The Algona Upper Des Moines from Algona, Iowa on September 1, 1955 · Page 16
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The Algona Upper Des Moines from Algona, Iowa · Page 16

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Algona, Iowa
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Thursday, September 1, 1955
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Page 16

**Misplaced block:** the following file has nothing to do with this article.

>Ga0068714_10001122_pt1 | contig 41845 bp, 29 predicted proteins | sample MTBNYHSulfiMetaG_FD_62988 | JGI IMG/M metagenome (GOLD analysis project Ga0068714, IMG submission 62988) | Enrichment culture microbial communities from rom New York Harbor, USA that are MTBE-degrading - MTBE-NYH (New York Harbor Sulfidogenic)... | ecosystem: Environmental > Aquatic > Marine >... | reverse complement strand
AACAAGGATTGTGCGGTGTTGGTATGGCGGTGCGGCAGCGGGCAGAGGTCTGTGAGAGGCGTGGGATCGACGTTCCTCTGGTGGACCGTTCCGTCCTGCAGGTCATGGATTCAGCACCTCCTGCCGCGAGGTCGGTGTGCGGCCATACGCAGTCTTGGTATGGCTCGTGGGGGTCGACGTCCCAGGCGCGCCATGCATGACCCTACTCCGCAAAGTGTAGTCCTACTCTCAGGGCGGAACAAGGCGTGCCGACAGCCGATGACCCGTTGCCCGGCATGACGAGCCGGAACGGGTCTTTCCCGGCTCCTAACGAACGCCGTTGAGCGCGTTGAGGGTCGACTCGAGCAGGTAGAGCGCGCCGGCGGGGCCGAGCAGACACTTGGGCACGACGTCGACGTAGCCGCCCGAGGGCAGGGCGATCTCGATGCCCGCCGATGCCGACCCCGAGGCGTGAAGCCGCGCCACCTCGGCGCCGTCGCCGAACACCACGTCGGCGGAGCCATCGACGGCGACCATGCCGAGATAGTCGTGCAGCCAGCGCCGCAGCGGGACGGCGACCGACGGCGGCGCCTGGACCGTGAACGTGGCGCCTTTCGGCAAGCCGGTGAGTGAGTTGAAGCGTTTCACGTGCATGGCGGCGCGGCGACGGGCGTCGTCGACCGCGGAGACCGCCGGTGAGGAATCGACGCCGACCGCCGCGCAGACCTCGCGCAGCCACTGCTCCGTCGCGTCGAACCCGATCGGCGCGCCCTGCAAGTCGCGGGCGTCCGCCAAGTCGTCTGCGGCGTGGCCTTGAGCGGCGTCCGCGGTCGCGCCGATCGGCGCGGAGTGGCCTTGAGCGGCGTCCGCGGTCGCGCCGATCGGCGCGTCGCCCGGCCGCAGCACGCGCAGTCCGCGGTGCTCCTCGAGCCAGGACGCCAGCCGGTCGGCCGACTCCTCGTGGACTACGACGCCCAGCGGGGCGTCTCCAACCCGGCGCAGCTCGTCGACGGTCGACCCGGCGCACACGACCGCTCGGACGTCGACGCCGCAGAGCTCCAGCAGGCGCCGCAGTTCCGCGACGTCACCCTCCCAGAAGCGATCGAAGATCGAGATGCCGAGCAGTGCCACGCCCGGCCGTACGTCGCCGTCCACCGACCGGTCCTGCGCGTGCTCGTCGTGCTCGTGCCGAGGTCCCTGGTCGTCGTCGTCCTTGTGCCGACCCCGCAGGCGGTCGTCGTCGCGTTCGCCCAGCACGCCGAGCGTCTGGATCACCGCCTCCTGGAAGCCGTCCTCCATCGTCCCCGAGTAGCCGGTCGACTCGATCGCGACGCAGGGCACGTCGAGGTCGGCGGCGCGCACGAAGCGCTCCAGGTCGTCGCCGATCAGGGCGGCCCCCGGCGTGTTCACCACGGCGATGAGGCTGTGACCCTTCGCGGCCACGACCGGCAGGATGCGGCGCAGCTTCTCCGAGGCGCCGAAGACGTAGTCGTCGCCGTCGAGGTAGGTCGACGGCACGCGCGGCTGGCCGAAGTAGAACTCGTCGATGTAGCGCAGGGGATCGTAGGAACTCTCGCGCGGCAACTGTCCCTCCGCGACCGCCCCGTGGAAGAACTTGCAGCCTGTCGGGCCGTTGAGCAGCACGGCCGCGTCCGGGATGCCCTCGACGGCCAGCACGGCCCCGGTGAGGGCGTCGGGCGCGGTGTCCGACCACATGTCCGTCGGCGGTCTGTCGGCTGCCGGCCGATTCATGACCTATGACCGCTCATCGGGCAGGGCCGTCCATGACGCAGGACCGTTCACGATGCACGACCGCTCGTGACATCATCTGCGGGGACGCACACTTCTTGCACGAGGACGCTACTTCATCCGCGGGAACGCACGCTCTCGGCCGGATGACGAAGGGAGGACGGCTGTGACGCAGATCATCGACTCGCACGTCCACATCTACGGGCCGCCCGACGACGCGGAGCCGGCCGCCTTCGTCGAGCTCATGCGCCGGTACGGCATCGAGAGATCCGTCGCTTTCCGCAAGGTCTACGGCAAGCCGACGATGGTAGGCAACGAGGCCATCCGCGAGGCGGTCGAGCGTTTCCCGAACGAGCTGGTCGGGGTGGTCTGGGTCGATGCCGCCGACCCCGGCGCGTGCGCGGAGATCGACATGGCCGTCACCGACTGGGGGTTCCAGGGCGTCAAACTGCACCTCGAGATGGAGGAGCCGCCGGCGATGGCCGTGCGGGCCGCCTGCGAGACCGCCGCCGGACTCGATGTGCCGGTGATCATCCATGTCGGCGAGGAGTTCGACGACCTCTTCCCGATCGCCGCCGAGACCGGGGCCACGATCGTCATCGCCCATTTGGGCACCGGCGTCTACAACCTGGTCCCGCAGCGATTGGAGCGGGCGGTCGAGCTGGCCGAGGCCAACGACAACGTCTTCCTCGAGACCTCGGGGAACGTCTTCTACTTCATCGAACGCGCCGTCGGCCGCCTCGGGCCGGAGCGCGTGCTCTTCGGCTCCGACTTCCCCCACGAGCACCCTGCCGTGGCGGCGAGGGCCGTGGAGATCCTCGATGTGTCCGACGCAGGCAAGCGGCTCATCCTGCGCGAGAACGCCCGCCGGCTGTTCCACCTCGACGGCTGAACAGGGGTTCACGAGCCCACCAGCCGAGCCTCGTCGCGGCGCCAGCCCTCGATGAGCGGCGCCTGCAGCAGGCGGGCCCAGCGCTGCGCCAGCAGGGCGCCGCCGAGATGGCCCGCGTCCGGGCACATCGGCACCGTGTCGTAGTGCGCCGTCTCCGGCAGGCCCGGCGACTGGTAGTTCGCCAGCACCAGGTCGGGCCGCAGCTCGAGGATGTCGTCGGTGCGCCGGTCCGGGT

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•/ -ffPl'"* ''-O •".«"-!»-I ;• ' Iowa's Governor,'£eo Hoegh, has invited mid- west governors to a conference^ oijt the "subject of farm ^rice^nbct p^o^b^-. ,,,'•; "Th^ r ffa|t'f$ai]1ihe Iowa, governor has issued invitations'"for such" a'"nidfethig with the topic named is an indication that at least on the state level,'it is finally being acknowledged that there IS something wrdh'g' with farm prices,which have been sliding now' for several years', wnile the rest of the nation isiin'a period of boom prosperity, if we cart believe what we read. •i It Was urifOrtunatje, it seems to us, that the invitation went to, only/the states where the governors are Republicans." This excluded Minnesota and Missouri, who happen to have Democratic governors. Farm< ; prices, whatever they may be, apply .to 'Dertiocrats and Republicans alike. ' there areRepublicans in Minnesota ah'd Missouri, just as tH'ere are Democrats in the states invited, to attend. Governor Hoegh by excluding two of his'neighboring states, has put a political aspect:to;the coriference even before it is held. , The question of farm prices should certainly nofc'b'e considered, on a partisan basis, and if any governor; Republican or;Democrat, has any good ideas on |he,subject they, should be welcomed. There .is' no true prosperity without -agricultural prosperity. We>mignt have learned that lesson 25 years, ago, but'eVidently we did not. P-O^'GQDE 'Of •CONDUp Senator ;:EstW-Kefauver, commenting on the rccerttlyi issued )'C6de Of Conduct:'-for war prisoners,-had some interesting remarks to make on the subject;'";,,.;';:;:-'._.' ; "..',.','•• • ' • ,• ..' The;,Tennessee.:senator 1 says .that politicians are as least'- par,tiy.responsib,le for ithe young soldiers who "'tuftied 1 their : coats" in the Korean conflict. He'.p'oiriils'out. in a letter to Secretary oi Defense-Char.!^'Wilson that the ^orean war was referredvt6'-as;'''5rurrtali)'s War", and the "useless war",' a'nd the'men figh'ting it heard some of the highly,''pybliciied political criti9ism of.the conflict in whicH'thdy Vere engag'ed-7-uttered right on the floor of tlie-U.S. -Senate;—and by men who now hold high "positions'In-the government which has pubiish\cd : the ,new "Co/de of Conduct." The/'newV'bpp}? ,n<jw says, that "our cause in the Kpcean war -was, simple' and- just, but our 'objectives were • frequently, confused in the public mind." , \ • •. ' . •'.} v ."Certainly", says Kefauver, ."ouj^^Jsjeqtives . were confused—by.political propaganda—and some . of the conifusion..went.right on over to the communist interrogation centers alorig with the young, poorly informed-lad who gtood there facing hostile enemies." ': ; We can only hope that the new "Code of Conduct for Prisoners ol War" will-help to straighten •out a lot of things'in the ininds of men in uniform —and politicians also. * * * "Th<? rhen who, have succeeded best in life arc those who have been jolly and hopeful." — Fonda Times. a Upper 111 E.' Call Street—Phone 1100—Algona, Iowa Entered as second class matter at the postofflce at Algona. Iowa, under Act ol Congress of March." 3, U7U. Issued. Thursdays in 1955 By THE UPPJJH DES MOINES PUBLISHING CO. R.'B. WALLER, Managing Editor C. S. EULANDER, Advertising Manager WHY69AN,pNQT 149? MEMBER AUDIT BUREAU OF CIRCULATIONS NATIONAL REPRESENTATIVE Weekly Newspaper Representatives, Inc. 920 Broadway, New York 10, N. Y. SUBSCRIPTION RATES/IN, KOSSUTH CO. One Year, In advance - 13.00 Both Algona papers, In combination, per year $5.00 Single Conies .' 10c SUBSCRIPTION RATES OUTSIDE KOSSUTH One Year In advance . S4.0I Bo.th Algona papers In combination, one year ttf.QO No subscription less than 6 months. i ADVERTISING RATES Display Advertising, per inch — «3c OFFICIAL CITY ANO COUNTY NEWSPAPER August 23 'the State Highway Commision opened bids for widening of 62,6 miles of paving on highway 69 from Forest City to the junction of highway 20 east of Webster City. We agree that the highway should be widen . ed, but we do wonder if that means, that highway 169 will be years off in receiving the same treatment. And we have a reason. In Minnesota, within a year, highway 169 will 'be completely rebuilt into a divided highway all the way from Mankato to the Twin Cities. A good portion of this new road has already been constructed. This means that on that portion of US highway 169, traffic between states south of us and Minnesota will converge on this new road and undoubtedly use 169 starting in loWa in the process. It is true that highway 69 runs through Ames and Des Moines, but on the basis of cross-state traffic, that is nothing of special importance.*At Garner or Forest City, traffic Headed north has to go east or west to again pick up a good north- south road, and in this case it will probably mean reaching the new 169 in Minnesota. Somewhere in the plans of the Iowa State Highway Commission we hope that highway 169, which runs from Ely, Minn, to Galveston, Texas, will receive consideration as a major cross-state route. With the exception' of Fort Dodge this highway hits none of the larger cities in Iowa. Part of it in the south of Iowa is (or was) gravel, which means no old, obsolete paving to contend with in an improved, widened, major north-south route. If Iowa does not include future plans for US highway 169 improvement, we are going to fail to take advantage of the millions being spent in Minnesota to make a major route out of highway 169. Summer., tourist travel northward is tremendous/Highway 169 is a logical route to follow. . » * * WE HOPE HE'S RIGHT 1 'Norlhwood Anchor — Strange things have been happening in Russo-American relations. Just six months ago a "summit" conference of heads •of itates looked practically impossible — and an exchange of fanners between the USSR and the United States would have been called fantastic. Now both h§ve taken place. And the< results are just as surprising as the fact that the events ocurred. At high level an dlow, the friendliness of the Russians, which was reciprocated by Americans, was a principal characteristic of meetings between representatives of our nations. • ^ ;••• Friendliness is not the same thing as'friencJ*-' ship. Americans, by nature, a friendy, outgoing people, haven't made friends of all the rest of the world, by any means. But mustual friendliness certainly may be a step toward friendship. Without friendly contacts there cannot be understanding, and without understanding real friendship coujd not exist. Until the outwardly friendly mien o£ the Russians is demonstrated to be genuine, we should remain on guard at the same time doing what we can to further mutually beneficial intercourse. . , Who knows? Once Soviet leaders have seen and understood the American way of free enterprise and our brand of democracy, they may decide to adopt much more of it than they already have. The two great nations might someday become true friends. * * . « VIEW ON SALES TAX Blue Earth (Minn.) Post — Our neighboring state to the south, Iowa, had an increase in sales tax July 1. The increase was pegged as being one- half percent, but in the opinion of the Toledo Chronicle someone is confused in his arithmetic. The Chronicle says: Merchants of Toledo and elsewhere in Iowa have begun the new "so-called" 2't: percent sales tux collection. Of course this is NOT n 2 1 --! percent tax. Not if you go by the form sent out by the Iowa Tax Commission. The yellow sheet the commission sent out is headed "2'-j percent Sales Tax Bracket Approved By The Iowa Stale Tax Commission." According lo this "instruction sheet," retailers are to charge 3 cents lax for all $1 sales. This is 2'-j percent? Not when we were in the fourth • grade. -A half cent doesn't mean much if taken at its face value. Bui a lot of folks will pay the state of Iowa, a lot dollars that are not authorized by law. The sales tax is a very unfair tax any way you look at it. In the first placA it forced retailers to he unpaid employees of the state. It forces them to collect taxes, handling state money thereby, and confiscates their lime in filling out the report forms. In the second plac'j. wht-n .1 widow, 'on a pension, has to liny a penny tax for a loaf of bit-ad it can be a real hardship. Tills writer will promise his vote to any stale legislator who will plank Iu= platform with a "down with sales lax" slogan The Usual Answer As To Whether Or Not I Am A Presidential Possibility is "No Comment" . . . Not "Too Ridiculous for Comment!" 51 INTO THE WEST ... WASHINGTON — The • soggy salt went "thud" inside the big table shaker, the potato chips in the pantry turned to rubber and the dresser drawers got so warp 1 - ecl that when you pulled, all that came out was the* handle. 'You step outside the back door and trillions of gnats cloudbank •around your head. These insects eat humidity for, breakfast,/lunch and supper. And in Washington they've gotten fat on it. This city for the most part was once a swampland. And, climate- wise, it still is. And those wet hurricanes haven't helped things, either. * * * • :;j _ There's only one way to boil this thing. And that is beat it. Get out of Washington. So, for a couple weeks, we'll berevelling midst the easy-going The Midwest—rthat's where the only kind of dirt the folks dig up is the soil that produces food. In Washington it produces heartaches, for all we know here is political dirt-digging. * * * One thing wa look forward to on our trip irt»o the spaces is itjfi? friendly little chats with our country editors and the publishers in -non-metropolitan communities Who use our column. -These men, and women too, know the thinking of their community—the backbone of American opinion—better perhaps than the most scholarly of political science experts. That's why a congressman will listen harder and jump quicker to the demands of a small town editorial than from a blast in the big-city sheet. It's called "grass roots thinking," but in a round-about way, it is the thing that runs Congress. « * * Right now. United States Congressmen—those who aren't junketing around the world—are also stopping by newspaper offices around the country. They're tapping that wonderful -sounding board, the old salt of politics, the small-town.editor. * ',.-. .. , •': J A lot of that rich philosophical soil from around those grass roots will be brushing off on the visiting dignitaries. Hope some brushes off on us, too. Maybe with this two weeks of mental rejuvenation, we can come back to .Washington and averlook such things as soggy salt 'and sticky clothing ... , rV Smith bwe,d*Jb'y< ; 'a'sum '6f money for Work lhe|former had doiie, After aHlme.'ifie bill be 4 - ing unpaid, 'Jones assigned the bill to. a collection .agency.. :.... When Smith refused to pay this bill, the cdlledtibn iSgency 't.6 which the f ;bill Had befevturned over, calledv ; up; 7 thfl; Office S of Smith's employer by telephone 4nd informed Smith's employer tHat Smith-6,Wed aijbillv.and was refusing fb: satisfy,,Or pay it. The- tfolleetibn- agency, further informed Smith's .employer .that it woul,d institute 'legal proceedings to 'gsriiishee' th£; tt?ag"es: of Smith; but onlyMri the'event that Smith did not pay the bill within a specified time, 1 : -;y, - * Because of .this telephone 1 call to his employer, Shiiih sued the collection agency, alleging .that his right of privacy had been invaded,' and as a result b£ such an invasion he had been damaged. The question here is whether or not Smith may sue and get a judgment against the collection agency for the alleged wrongful ntrusion into'his private affairs. The answer is no, for a creditor or an assignee has a right tOkUrge payment 1 of a jusLdebt, and to a devise that proper legal procedure :o enforce such payment will be ;aken. . . ~. People who do not pay their sills cannot object to some publicity in connection with attempts to collect them; their sensibilities are protected only from undue or oppressive publicity. The facts here would not constitute either undue or oppressive publicity and would not be an actionable violation of Smith's right of privacy. * . * ... *. (This article, prepared in the public interest by The Iowa State Bar Association, is intended to inform and not to advise; facts' may change the application of the law.) ls' From the files of the Algona Upper Des Moines August 27, 1935 • * * This sounds like a lot .of fun. Eight boys from Algona and one from .Clear Lake engaged in a good old apple battle between Algona. .and, •. Burt.. • They were Caught' in th$ act, ; gi.ysn, a gopd lecture by Burt officials and fined 23 cents apiece. How did they ever arrive at that 23 cent figure? * * * Walt Menke of Bancroft was honored last week when he was selected as an outstanding pros- . ..,-.- --.--• !••,— •.'•-rj pect for the big letoe|fn b bail. Walt pitted to-ths oU" for Forest CitJvthe team was s<$ for a'&f^rw'itKlfi Moiaes, .Demons.. . an. W3.6> .,:..-— played with the Demons; and while he didn'timake' the majors, was > an outstanding ; Hitter , and 6Utfielder untlt fi^y.ear or so ago? He had several .gre« seasons, in the Iowa State League with the : .,,,, ..: ... An .Eslherville mafl pleaded guifty to a' forjSry-'cfiafge iW dls» triet coifrt iri Algorta. Hejwas 'sett-, tended 1 to '& year 'in jffi r but the first four months of the. semencfr iw£!r6" SUspehde'd; and the COUrT wai to deteffttih^ at that time as to furthei- dis'fibsitioh of the, case. ''' '' "'' ' .. • Three -, ; .on ,ihe Jo}m "' .5-the : gt'bUnd j; The West Bend'flremen were called to the scene wheih the blasse was discovered",aQd. ! they kepfc-iit from destroying any. of the Building^ dn'rth&.prehilses. New ear and irtick* sale* slacked off in ithe<county during, the week, aisl pidv^ |3«^er,£,, registered u.rer... Sales '-through 7 , this stirnmer- mohths had/been the greatest in history, so it was probably about •B drops was htttieed. *>* • »^< f . .- ; . .' . The Upper .Des Moines girl's kittenball team downed Swea City, 17-10 on the local' diamond Tuesday. A return engagement had been set for- Sunday afternoon on the Swea City field. ' * *. • ' ••'. - • • • A well-known .Algona painier. Kai'V Willason, was repairing 'the cloth on the. door of his car when he found a copy of the Des Moines Register and Leader : dated April 26, 1905. Karl was puzzled, and rightly so. His chr wasn't nearly that old, but how" did the paper get in the door? ,. .. ^ . ..,... , A V^esl Bend man, J« C. Scurr, had his-'brand)-new automobile . ,.. •i.-: slolen, and in brqaOaylifH too. MM .Sctirr saW'ir the, ^ehlfcle zoom fwSy In^tn^Biildl^df thft aftfer- noofl but thougfit it%as hfj hbs-' • walking, and...;a,Uthor.iti?l notified. Sevkai neighbors saw a man loitering hear th| auto, but Had no idefiilt was a thff, 'The. . team, one ' 6f • the flftest'Tin the state, had three, .games m the schedule .for- the week, Titbhka- ., and Whittembre were to meet the fbcals'in a r ;d63bteyato^hUr S day, night, Irid WHittetofe xwas ; coming* to tbwn # foKitM^cond , time dfiring'the|weBk r M^; In games plaVed ; during, flhe ^Week previous, ' fipert ft?, ^topped, Al- IbnaY'fts, > and ;th&:etaylsepnked the "'Fort Dodge': '.QffiOttf. team,, 11-3, Acbording to ^he' Story, Al- Mona knocked" one; '•F.petjv Dodge . htirler out of thc,'box.v- and. had another pretty v/bbbly befbre.the ' end oi- the contest. ,' .''. , '.;",''• •*.• • * * .•• Judging by the hospilal hews, it was tbnsil and. adenoid time in' iCossUth Qbuhty-> fOyer half the entries v at the two' Algona hdspitals during the period were children in for T. & A, '' LuVerne fire department was called out twifie^ in two days to extinguish a truck .fire — and -e'ach time 'it -.was the sanie truck. . Wednesday, at ;idjp.m.' the first call clme in/ :X A /transfer truck owned by Lloyd -Smith was afire. The Ablaze was extinguished and everyone ^wertt home. The next evening at 6 plm., the firemen were 'called again ; to, put out a fire iri Smith's truck, y A. short eaftsed all the 'trouble. ; • V ' . \ ' • •'.-. -•.;•.;.«, ..." FiVe thousand small fish, SO percent perch • and ; 1.0 percent pike, were! dumped into, the Des Moines River; Monday. They were put ' intb ^ the iiver just above the dam north of Algona, . and were supposed'vl.o replenish the supply. They probably had quite a ' fight wijh the carp' ( for survival. •. ' Your Sponsored by : Stale University of Iowa Child -. •'•• Welfare > Research Station ••• • HELPING CHILDREN ACCEPT RESPONSIBILITY The Gerrards were proud of their son, Jim's careful, competent driving, and the whole family watched with interest as he saved his summer salary toward a car of his own. One day he announc- e'd that he had found a «used car that he had just enough money to buy. His ,father said, "Would you-like to see how much it costs me to run my car?" He and Jim carefully studied the car expense records for the past year. • , Jim was surprised at how'-much mon'ey went just for license, insurance and maintenance. "Wow!" he exclaimed. "I thought I could put in a gallon of gas and use two-bit oil and have a lot of fun.' His father suggested, "Perhaps you could make a budget for yourself. You know about how much you can expect, to. earn, and you can estimate how much-to allow for necessary school; expenses. Then, you will have some idea of whether you can afford to keep up the car you .picked but. If you find you can afford it, and can assure me that it is safe-to drive, I'll give you a car insurance policy, bug I can't, afford' to help you with.the-other expe'nses for your car." . Jim estimated his income and expenses as carefully as he could, and ruefully decided that : buying''' : a "car would' make^him'-give up' r too many other, things that he wanted. Six months later, though, he did buy a car, and found that now he could afforil to own and to run it. He had gained valuable experience in managing his affairs wisely. Behind The Movie Sets WITH BUDDY MASON By BROWN'S DAIRY What's he gol thai I haven't got? Your girl friend. agree on eA»NATJ0N milk! . . . &,vrt ypw ' V IsT^upaja be sure that all will "Where can we see the mosl stars at one time?" This is one of the questions mosl frequently asked by prospective visitors. Aroun'J Ihis time'of year, their query is very easy to an.iwcr. If you'll be in Los Ansolc.-; on the 21st of August, you can. see nearly every important star in the industry in on<- afternoon. All you have lo do is to purchase tickets for the annual Hodeo of the- Sheriffs' Relief Fund, sla;'r:l by the ever-popular Sheriff Ku:;t-ne Biscailuz un:l hi.-; staff. # * - * Sheriff Bisceiluz is part and parcel of Hollywood. Stars with tremendou.i fan following* are, in turn, fans of the beloved idol of youngsters and grownups, alike; their "Sheriff Gene." , No Hollywood social event is complete without the appearance of Sheriff Biscailuz. And, absolutely NO ONK would dream of holding a parade without inviting our genial Sheriff to ride out in front astride a fine horse. ¥ * V AH ye^r long, "Sheriff Gene" appears at Hollywood's benefiti and civic functions with Film- knv.Ts stars/ . Mis a m axing popularity injures the siicccs.-. of a charitable. 1 venture merely by his aupi-anaicc. lie gives ciu.'Cr- full.v and freely of his lime whenever lie's called upon to aid in any way. Only once during the yi ar does he ask a favor in return. « » • That's when "Shsriff Gene' ir-suc-.-. invitation.; to all the stars, inviting them i -i attend his hujv-", spectacular Sheriffs' Relief Fund Rodeo. It's lucky for the studios that this Rodeo is never slaved on a week-day. You woild be able to mu->ter a corporal's L'u;.rd on any lot in town if it On ihis day, all Hollywood tums out to pay homage to its Slvriff and rrjeyd, Atid, Film- land i.-s not alone! , From every corner til l.'i.i Aii.ydes county, the .iii/.eir.'y pours inU; the L. A. Coliseum. A respectful hush. 1',-ills over the crowd while Sheriff Eugene Biscailuz is being announced. Then, as he stands, lifts his ten-Kallun hut and bu.wi> •inilin-.'.!-,- In hi.-. ..ill.iii in", fail:., tlic- Coliseum ewiiCa apart at the seams. It fairly rocks with cheers, applause, whistling and stamping of feet. If you'll glance about you at this moment, you'll find the greatest names in show business going berserk 'with the rest qf the mob. Star-makers and publicists scratch their heads and marvel at this ovation. It they could discover the exact formulae for such popularity they could build a private fence around the mint. V * # Nowhere in the West wil you find as many horses assembled in one place, at one time. Regular, and honorary mounted posses frorn all over the Western area circle the Coliseum track. After they exit, they have to keep on riding for miles so that the parade behind th(;m can be kept moving. Each posse has its own individual parade uniform. Fabulous fortunes in jeweled saddles and silver-studded harness bring gasps from the crowd. , » • * Top-notch Rodeo contestants fight for the sudden wealth to be won in jprize money. The greatest circfti acts, in the world are booked to be flown in. Stage coaches, Indians, cowboy bands, lancers, trick ropers, clowns galore and famous name-bands — why, you never dreamed there were that many musical instruments in the whole, wide world! * * * Famous Western stars parade their equally famous star-horses and put them through their acts before the grandstands, while thousands of kiddies in their best cowboy regalia scream with delight. It's the Arabian Nights in boots and spurs. The West, parading its fanciful best before thu world. A swirling riot of color, horseflesh, action, talent and music. "Pagenlry" za" become puny, meaningless words of inadequate de.scription Now you know wha,t happened to Aladdin's genie! They must keep him locked in- a top drawer of "Sheriff Gene's" desk and only let him out once a yea''. But, whop they do --—.-!.!! Well! It must take this "genie with the light brown, lamp" the rest of the year to recover from his binge! In it secret compartment in a chest of drawers, Grinnell police chief Waldo Johnson and .John Burma recently found an additional $52,00f| ity : cash • and stocks, among* the effects of 93- yoar o'd James Totten who died a year ago. A total of $8a,500 hus found. UDM Want Ads Pay Pividendj It's Performance That Counts! Reduced oil consumption Is one off he many performance sdvijntsges with TROP-ARTic All-Weather Motor Oil. This high quality motor oil resists thinning at high temperatures . . . won't burn awsy. THOP-ARTIC can reduce engine wear . . . 40% or more! |t keeps engine.* clean, 'Compared to older types of oils, TBOP-AlU 1C can even double engine life. Prove it for yourself. Change to TRQP-A&TIC AU-Weafbee Motor Oil at your PhiiJips 66 Oealer'sf, -PHIU1P? PJiTRQJLEUM COMPANY In it rvlw, 511 YQUR PHIUIF9 66 pfAtlRi MR WW> TtQ'piArtkAl KEN & LEO'S PHILLIPS "66"